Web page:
i’m as confused as you are, this was edited
I’m a little confused. If someone tests positive for strep, it’s ok NOT to treat?
But she wanted a TEST! Not antibiotics. A simple swab. So simple.
Well from what I read that requires both a rapid antigen test (in the office) and then a culture (sent out to a lab). The dx for strep (according to link below) takes into account various symptoms.Like I said it’s entirely possible that this Dr. screwed up. But it’s also possible that given the same symptoms as Emily came in with, they didn’t think a rapid antigen test (assuming they had one) was even necessary.There is a definite move in medicine to draw the line on tests (no matter how ‘simple’ they are) so I don’t think you can just say if the patient says “give me this test I want it” the Dr. just caves in.Plus it sets a precedent. In this case maybe it’s no big deal. But in another case a patient may demand (and demand they do from what I hear) an invasive test. Can’t have medicine work that way, make sense?Lastly, even a simple test gets billed for and somebody pays for it.http://www.mayoclinic.org/d…http://www.webmd.com/oral-h…
I could see the cost factor entering in. But not for this particular patient. 🙂
Doctors not wanting to give strep tests is commonplace for some reason. We used to keep a strep testing kit in the house. All you do is swab and put it in some chemicals. Easy to do.
Medicine has become far more consultative between patient and physician. Knowledge is power. The Internet has empowered patients w/ knowledge. Experience is power too. Physicians have the benefit of a formal education and real-world experiences (e.g., data points). Medicine is hardly an exact science. Statistically there’s likely far more danger when a patient is empowered than when a doctor is empowered. Let’s face it, medicine is nuanced and hardly linear. Good medical practitioners recognize the importance of creating balance and the need for a different, modern-day type of interaction w/ their patients. Today’s patients no longer are 100% deferential.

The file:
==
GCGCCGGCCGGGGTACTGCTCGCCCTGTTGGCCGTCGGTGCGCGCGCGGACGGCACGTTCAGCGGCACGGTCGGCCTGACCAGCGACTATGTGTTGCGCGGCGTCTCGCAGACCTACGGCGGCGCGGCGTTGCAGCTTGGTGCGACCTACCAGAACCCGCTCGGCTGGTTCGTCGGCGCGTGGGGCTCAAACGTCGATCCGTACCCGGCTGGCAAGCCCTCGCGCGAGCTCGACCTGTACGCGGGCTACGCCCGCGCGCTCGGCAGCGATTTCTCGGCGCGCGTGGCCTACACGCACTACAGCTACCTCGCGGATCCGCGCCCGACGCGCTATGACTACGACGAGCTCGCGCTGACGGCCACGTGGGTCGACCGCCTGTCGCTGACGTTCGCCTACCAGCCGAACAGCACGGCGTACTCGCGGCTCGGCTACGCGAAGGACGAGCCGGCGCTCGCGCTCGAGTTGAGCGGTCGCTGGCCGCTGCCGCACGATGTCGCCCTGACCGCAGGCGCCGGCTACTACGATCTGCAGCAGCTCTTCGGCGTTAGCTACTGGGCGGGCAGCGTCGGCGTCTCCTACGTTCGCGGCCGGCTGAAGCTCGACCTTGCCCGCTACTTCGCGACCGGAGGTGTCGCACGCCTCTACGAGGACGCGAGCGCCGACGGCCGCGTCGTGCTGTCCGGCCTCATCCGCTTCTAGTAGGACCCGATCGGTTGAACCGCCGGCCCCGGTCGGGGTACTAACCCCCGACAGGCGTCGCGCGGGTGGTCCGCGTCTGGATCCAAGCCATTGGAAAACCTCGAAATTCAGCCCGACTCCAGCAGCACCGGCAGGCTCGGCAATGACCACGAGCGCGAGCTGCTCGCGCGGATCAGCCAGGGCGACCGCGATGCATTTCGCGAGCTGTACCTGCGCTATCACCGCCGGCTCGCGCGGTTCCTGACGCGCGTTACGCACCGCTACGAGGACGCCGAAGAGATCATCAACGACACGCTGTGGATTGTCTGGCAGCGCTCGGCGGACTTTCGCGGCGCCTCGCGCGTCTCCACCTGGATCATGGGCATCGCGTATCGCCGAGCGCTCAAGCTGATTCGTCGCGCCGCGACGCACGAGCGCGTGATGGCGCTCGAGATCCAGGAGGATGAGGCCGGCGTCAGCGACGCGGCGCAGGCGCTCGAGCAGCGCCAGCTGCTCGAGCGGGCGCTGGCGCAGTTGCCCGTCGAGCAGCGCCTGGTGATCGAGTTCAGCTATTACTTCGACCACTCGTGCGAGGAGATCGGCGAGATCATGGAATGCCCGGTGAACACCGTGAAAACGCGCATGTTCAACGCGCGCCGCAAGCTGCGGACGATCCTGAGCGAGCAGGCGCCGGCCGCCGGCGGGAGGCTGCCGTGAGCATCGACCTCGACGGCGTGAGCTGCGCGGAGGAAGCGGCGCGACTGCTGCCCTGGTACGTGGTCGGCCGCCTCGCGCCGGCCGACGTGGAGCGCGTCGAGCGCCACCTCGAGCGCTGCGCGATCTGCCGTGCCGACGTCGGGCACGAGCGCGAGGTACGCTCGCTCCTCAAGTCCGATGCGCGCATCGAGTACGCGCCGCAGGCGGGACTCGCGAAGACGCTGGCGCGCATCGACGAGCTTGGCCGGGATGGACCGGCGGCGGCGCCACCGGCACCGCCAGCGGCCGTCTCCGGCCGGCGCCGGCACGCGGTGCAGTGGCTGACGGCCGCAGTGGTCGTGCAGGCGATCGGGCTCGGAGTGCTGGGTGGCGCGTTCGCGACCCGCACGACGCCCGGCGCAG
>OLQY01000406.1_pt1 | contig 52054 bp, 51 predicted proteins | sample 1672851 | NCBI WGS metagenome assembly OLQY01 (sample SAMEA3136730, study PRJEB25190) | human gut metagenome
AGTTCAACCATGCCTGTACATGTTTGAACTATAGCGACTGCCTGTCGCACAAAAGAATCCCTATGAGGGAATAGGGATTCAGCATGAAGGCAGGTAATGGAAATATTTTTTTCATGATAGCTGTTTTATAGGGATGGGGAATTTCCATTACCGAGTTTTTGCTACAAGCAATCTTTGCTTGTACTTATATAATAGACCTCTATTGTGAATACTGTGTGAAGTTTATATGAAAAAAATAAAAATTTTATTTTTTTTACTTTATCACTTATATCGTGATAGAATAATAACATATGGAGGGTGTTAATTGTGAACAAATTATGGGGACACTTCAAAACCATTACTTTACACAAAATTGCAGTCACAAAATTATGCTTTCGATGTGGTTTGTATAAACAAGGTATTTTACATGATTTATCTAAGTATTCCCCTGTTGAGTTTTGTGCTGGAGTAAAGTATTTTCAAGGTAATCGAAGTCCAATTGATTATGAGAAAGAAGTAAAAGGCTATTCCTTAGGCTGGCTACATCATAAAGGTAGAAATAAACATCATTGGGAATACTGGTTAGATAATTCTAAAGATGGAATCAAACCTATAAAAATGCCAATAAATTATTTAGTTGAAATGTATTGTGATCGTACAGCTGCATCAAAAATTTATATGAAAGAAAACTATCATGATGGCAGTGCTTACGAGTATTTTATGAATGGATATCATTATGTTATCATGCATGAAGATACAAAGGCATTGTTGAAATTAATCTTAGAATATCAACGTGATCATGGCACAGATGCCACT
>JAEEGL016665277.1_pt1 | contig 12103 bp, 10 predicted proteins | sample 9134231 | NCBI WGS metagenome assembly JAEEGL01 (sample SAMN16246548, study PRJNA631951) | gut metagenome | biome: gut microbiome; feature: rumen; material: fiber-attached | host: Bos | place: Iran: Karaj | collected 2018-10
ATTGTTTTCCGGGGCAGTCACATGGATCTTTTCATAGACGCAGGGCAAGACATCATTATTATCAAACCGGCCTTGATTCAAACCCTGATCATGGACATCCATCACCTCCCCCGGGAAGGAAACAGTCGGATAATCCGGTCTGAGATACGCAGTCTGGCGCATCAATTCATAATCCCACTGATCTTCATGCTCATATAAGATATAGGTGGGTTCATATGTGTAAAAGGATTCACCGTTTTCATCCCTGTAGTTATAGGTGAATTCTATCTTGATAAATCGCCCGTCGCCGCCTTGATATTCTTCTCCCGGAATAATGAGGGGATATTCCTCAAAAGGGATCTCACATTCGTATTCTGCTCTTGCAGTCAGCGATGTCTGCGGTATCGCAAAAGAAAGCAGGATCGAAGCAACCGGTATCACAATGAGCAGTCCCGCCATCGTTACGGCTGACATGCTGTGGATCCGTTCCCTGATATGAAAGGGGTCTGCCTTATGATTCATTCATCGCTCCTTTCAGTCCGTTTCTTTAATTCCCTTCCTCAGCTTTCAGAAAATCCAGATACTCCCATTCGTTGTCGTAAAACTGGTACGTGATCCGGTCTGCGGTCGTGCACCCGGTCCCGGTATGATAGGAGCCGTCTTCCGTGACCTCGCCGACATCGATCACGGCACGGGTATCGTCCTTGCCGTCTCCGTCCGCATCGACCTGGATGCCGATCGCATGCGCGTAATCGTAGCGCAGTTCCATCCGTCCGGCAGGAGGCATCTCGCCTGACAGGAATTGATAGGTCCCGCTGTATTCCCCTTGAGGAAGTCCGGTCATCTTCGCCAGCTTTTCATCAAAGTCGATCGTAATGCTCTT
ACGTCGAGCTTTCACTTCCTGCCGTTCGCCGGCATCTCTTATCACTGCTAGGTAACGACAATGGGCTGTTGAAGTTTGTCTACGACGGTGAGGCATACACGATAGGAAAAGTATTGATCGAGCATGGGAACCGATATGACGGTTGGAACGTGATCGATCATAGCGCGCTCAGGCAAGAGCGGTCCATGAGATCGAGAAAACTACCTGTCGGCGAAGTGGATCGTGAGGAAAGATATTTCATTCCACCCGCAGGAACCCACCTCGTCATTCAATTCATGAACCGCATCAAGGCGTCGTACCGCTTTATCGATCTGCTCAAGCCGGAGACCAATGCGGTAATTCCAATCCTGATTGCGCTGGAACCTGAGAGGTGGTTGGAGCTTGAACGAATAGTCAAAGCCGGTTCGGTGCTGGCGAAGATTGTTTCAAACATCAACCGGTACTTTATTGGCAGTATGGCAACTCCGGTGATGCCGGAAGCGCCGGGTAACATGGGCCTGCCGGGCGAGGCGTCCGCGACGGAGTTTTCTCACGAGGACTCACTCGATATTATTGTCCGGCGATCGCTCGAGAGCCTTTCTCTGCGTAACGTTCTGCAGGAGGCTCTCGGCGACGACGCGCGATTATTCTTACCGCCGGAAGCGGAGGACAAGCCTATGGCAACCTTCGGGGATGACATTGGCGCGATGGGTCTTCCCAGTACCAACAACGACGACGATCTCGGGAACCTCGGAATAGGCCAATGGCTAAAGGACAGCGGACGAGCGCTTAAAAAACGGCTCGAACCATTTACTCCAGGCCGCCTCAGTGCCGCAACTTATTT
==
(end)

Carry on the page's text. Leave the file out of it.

If that is the case, I can’t wait until doctors publish their rate cards. Or, at least be capable of submitting a proposal/quote for more complex services. I have been asking every single health care provider that I interact with for these things for years with zero results.
If you give the office manager a billing code, most will provide you with a cash price.
How is that consumer-friendly? You should be able to call up and say, “I’d like to schedule my annual exam. How much will that cost?Obviously, there will be standard exams and tests which they should easily have on hand on a rate card to tell you. I have no problem if they use a disclaimer to say that the price may change if the doctor and I consult on other exams or tests that are a result of the initial exam.Imagine if a client called me up (I’m a consultant) and said they needed to meet with me about a project but I could not give them any information about how much it would cost and then billed them whatever I wanted later.